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Studies conclude open surgery a better option for early cervical cancer than less invasive procedures

February 27, 2019 | by CTCA

Robotic-Surgery
Learn why minimally invasive surgeries may not be a good option for patients with early-stage cervical cancer.

For decades, robotic and minimally invasive surgeries have offered doctors and patients a less invasive option compared to radical abdominal operations. Robotic and laparoscopic, or keyhole, surgeries are performed through smaller incisions that are designed to reduce blood loss and post-operative pain. Smaller incisions also may need less time to heal, reduce scarring and require no or shorter hospital stays.

For patients with early-stage cervical cancer, however, recent studies show minimally invasive surgery may not be a good option. A clinical trial and a study by researchers at MD Anderson Cancer Center and Massachusetts General Hospital, respectively, concluded that cervical cancer patients treated with minimally invasive surgery had higher recurrence rates and worse overall survival. “Our research found that compared with open surgery, minimally invasive surgery increased the risk of death among women who underwent radical hysterectomy for early-stage cervical cancer,” J. Alejandro Rauh-Hain, MD, a researcher in one study, says in a statement released by MD Anderson.

The results of the two studies shocked the medical community, including the researchers themselves. “This is the first piece of compelling data that shows one procedure is inferior,” Julian Schink, MD, Chief Medical Officer at Cancer Treatment Centers of America® (CTCA) and Chief of the Division of Gynecologic Oncology at CTCA® told the news website Insider.

A clinical trial conducted by MD Anderson divided a group of 600 patients into two groups assigned to receive either open or minimally invasive surgery for early-stage cervical cancer. The trial was halted in 2017 after women who had received minimally invasive radical hysterectomies experienced higher rates of recurrences. The rate of disease-free survival was 86 percent in patients who had minimally invasive surgery, compared to 96.5 percent in patients who had open surgery. The second study looked at more than 2,400 women who had a radical hysterectomy to treat cervical cancer between 2010 and 2013. “Minimally invasive radical hysterectomy was associated with shorter overall survival than open surgery among women with stage IA2 or IB1 cervical carcinoma,” researchers concluded.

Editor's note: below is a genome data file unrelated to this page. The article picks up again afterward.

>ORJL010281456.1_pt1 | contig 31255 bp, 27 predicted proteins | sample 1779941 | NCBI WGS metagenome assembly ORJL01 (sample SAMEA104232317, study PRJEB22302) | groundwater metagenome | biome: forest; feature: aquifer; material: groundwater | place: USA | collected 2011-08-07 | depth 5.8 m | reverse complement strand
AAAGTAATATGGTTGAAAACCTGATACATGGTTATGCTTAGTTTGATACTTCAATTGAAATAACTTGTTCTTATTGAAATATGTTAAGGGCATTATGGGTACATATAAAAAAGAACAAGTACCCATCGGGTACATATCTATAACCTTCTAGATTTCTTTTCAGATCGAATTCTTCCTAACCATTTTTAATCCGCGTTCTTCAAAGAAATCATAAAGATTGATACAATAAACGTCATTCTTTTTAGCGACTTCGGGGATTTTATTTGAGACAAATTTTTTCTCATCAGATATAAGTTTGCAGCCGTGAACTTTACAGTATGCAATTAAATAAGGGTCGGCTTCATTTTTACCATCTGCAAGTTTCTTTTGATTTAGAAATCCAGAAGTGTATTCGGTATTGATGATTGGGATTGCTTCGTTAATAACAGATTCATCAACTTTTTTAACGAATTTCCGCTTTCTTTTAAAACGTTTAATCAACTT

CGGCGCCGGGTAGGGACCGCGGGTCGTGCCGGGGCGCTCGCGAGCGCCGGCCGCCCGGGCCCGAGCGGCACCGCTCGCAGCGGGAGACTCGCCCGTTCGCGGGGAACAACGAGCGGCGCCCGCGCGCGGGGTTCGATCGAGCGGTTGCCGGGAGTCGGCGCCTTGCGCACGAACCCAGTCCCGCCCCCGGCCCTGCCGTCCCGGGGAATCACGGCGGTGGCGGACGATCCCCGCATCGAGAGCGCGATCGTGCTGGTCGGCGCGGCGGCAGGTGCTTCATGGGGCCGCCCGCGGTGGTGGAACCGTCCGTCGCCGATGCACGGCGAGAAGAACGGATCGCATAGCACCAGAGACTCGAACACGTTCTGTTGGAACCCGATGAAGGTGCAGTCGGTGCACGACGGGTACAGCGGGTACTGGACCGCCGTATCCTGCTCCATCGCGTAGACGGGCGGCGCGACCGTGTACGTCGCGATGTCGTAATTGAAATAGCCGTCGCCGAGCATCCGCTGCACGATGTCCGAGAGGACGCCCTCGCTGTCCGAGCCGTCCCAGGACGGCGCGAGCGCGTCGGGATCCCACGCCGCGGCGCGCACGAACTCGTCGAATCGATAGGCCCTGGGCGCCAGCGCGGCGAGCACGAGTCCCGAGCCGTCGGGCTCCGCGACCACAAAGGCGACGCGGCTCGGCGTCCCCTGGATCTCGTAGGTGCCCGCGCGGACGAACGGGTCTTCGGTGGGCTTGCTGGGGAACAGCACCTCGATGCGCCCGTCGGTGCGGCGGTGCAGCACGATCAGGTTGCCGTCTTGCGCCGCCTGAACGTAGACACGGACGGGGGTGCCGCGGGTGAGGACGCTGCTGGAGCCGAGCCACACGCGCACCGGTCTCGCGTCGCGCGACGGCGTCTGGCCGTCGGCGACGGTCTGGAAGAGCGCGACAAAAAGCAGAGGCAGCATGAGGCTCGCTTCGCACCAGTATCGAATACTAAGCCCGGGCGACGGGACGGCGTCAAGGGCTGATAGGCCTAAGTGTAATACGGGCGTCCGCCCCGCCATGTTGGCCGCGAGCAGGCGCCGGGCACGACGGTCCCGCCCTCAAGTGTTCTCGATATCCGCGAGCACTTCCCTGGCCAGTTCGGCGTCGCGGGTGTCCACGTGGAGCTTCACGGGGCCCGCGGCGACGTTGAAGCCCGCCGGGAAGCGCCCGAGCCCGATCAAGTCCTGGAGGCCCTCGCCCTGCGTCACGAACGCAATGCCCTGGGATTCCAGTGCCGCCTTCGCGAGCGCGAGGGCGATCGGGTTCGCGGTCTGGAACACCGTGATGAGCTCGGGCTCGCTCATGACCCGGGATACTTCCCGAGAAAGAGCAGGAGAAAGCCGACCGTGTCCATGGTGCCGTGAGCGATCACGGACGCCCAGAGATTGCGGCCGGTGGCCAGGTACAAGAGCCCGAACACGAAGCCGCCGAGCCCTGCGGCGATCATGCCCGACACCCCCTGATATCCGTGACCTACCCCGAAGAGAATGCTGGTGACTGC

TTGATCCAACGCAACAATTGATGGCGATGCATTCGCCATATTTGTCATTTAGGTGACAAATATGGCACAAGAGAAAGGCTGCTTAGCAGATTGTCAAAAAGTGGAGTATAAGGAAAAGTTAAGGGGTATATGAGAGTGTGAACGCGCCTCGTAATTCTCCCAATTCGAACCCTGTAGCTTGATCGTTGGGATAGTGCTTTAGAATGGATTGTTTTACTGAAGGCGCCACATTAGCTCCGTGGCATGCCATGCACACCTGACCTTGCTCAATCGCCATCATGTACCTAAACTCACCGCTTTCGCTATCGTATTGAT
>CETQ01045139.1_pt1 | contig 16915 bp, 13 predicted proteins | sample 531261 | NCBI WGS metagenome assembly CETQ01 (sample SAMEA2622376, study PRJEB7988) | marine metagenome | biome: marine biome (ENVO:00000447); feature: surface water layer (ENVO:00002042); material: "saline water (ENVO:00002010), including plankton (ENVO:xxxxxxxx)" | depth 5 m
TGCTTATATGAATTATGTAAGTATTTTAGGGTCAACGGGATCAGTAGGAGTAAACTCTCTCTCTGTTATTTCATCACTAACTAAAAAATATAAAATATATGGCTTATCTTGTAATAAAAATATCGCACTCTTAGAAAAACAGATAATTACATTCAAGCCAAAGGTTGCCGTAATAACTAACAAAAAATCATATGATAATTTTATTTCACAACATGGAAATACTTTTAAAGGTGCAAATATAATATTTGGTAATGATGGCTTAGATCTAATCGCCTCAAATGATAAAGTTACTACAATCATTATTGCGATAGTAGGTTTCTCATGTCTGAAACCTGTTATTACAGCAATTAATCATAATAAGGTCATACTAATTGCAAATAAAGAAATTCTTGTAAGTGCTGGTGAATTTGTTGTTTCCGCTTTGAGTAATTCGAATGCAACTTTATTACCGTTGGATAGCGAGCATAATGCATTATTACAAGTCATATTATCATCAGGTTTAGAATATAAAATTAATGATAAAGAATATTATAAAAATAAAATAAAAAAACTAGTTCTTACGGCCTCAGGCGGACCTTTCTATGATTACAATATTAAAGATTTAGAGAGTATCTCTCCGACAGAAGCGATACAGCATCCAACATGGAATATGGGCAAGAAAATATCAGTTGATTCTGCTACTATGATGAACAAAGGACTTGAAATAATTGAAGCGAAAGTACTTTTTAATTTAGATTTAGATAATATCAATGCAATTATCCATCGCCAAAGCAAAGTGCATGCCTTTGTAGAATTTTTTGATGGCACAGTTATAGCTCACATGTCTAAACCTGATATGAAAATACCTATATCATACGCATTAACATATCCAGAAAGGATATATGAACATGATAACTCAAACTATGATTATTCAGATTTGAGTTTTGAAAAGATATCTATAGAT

Cancer type      New cases     % of all  
  new cases  
 %  surviving  
  5 years  
Uterine/endometrial
63,230
3.6
81.1
Ovarian
22,240
1.3
47.4
Cervical
13,240
0.8
66.2
Vulvar
6,190
0.4
71

Several theories have been floated as to why cervical cancer may recur at a higher rate in patients treated with minimally invasive surgery. While it’s possible the minimally invasive surgery may leave some cancer behind, Dr. Schink says the way these surgeries are performed may push cancer cells into the patient’s lymphatic system. Before surgery, a patient’s abdomen is inflated with carbon monoxide to create more space for the surgeon to operate. That process creates pressure that may pump cancer cells into the patient’s system, he theorizes. Also, the cervix’s constant movement during the procedure “could be pushing cancer cells out into the lymphatics,” Dr. Schink says. “The issue is that minimally invasive surgery probably pushes cancer out in a way that open surgery doesn’t.”

The two studies covered only cervical cancer and not other gynecologic cancers or prostate cancer, which is often treated with robotic surgery. In fact, a similar study measuring the results of minimally invasive surgery vs. open surgery for endometrial cancer, which is far more common than cervical cancer, showed nearly no difference in the overall survival rates of patients, Dr. Schink says. Minimally invasive surgery is less commonly used to treat ovarian cancer. Dr. Schink also notes that the studies did show that, “the vast majority of patients got effective treatment.”

“These studies emphasize the remarkable progress we’ve made in the treatment of cervical cancer,” Dr. Schink says. “In the one group, the survival was over 95 percent. That’s amazing. And it wasn’t always that way. We’ve come a long way in the treatment of this cancer.”

Learn more about treatments for gynecologic cancers.